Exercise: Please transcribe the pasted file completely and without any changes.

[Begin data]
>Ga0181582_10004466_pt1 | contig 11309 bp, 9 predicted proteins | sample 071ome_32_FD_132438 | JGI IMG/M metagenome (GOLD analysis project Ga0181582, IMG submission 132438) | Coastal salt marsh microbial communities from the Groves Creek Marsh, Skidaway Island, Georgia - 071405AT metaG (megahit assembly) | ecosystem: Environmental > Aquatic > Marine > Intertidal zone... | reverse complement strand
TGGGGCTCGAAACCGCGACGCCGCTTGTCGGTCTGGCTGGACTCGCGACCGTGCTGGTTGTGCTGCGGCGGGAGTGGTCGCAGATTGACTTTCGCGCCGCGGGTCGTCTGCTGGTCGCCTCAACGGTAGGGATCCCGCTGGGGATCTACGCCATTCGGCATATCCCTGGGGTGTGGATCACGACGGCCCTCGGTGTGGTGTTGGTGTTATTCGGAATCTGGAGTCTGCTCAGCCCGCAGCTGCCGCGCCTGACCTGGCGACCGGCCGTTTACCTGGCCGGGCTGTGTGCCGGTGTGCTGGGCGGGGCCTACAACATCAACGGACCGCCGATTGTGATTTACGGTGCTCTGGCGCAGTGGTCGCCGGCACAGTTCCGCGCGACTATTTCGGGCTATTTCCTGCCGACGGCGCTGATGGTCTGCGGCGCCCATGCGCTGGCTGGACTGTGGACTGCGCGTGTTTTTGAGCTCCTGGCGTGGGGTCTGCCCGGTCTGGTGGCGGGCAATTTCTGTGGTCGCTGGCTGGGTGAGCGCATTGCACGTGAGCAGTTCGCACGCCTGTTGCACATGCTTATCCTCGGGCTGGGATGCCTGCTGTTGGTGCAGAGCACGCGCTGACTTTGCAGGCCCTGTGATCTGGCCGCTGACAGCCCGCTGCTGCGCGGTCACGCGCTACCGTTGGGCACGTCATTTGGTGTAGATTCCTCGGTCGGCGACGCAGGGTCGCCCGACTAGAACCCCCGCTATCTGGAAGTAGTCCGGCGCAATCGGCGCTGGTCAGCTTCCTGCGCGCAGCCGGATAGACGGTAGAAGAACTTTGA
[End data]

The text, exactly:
>Ga0181582_10004466_pt1 | contig 11309 bp, 9 predicted proteins | sample 071ome_32_FD_132438 | JGI IMG/M metagenome (GOLD analysis project Ga0181582, IMG submission 132438) | Coastal salt marsh microbial communities from the Groves Creek Marsh, Skidaway Island, Georgia - 071405AT metaG (megahit assembly) | ecosystem: Environmental > Aquatic > Marine > Intertidal zone... | reverse complement strand
TGGGGCTCGAAACCGCGACGCCGCTTGTCGGTCTGGCTGGACTCGCGACCGTGCTGGTTGTGCTGCGGCGGGAGTGGTCGCAGATTGACTTTCGCGCCGCGGGTCGTCTGCTGGTCGCCTCAACGGTAGGGATCCCGCTGGGGATCTACGCCATTCGGCATATCCCTGGGGTGTGGATCACGACGGCCCTCGGTGTGGTGTTGGTGTTATTCGGAATCTGGAGTCTGCTCAGCCCGCAGCTGCCGCGCCTGACCTGGCGACCGGCCGTTTACCTGGCCGGGCTGTGTGCCGGTGTGCTGGGCGGGGCCTACAACATCAACGGACCGCCGATTGTGATTTACGGTGCTCTGGCGCAGTGGTCGCCGGCACAGTTCCGCGCGACTATTTCGGGCTATTTCCTGCCGACGGCGCTGATGGTCTGCGGCGCCCATGCGCTGGCTGGACTGTGGACTGCGCGTGTTTTTGAGCTCCTGGCGTGGGGTCTGCCCGGTCTGGTGGCGGGCAATTTCTGTGGTCGCTGGCTGGGTGAGCGCATTGCACGTGAGCAGTTCGCACGCCTGTTGCACATGCTTATCCTCGGGCTGGGATGCCTGCTGTTGGTGCAGAGCACGCGCTGACTTTGCAGGCCCTGTGATCTGGCCGCTGACAGCCCGCTGCTGCGCGGTCACGCGCTACCGTTGGGCACGTCATTTGGTGTAGATTCCTCGGTCGGCGACGCAGGGTCGCCCGACTAGAACCCCCGCTATCTGGAAGTAGTCCGGCGCAATCGGCGCTGGTCAGCTTCCTGCGCGCAGCCGGATAGACGGTAGAAGAACTTTGA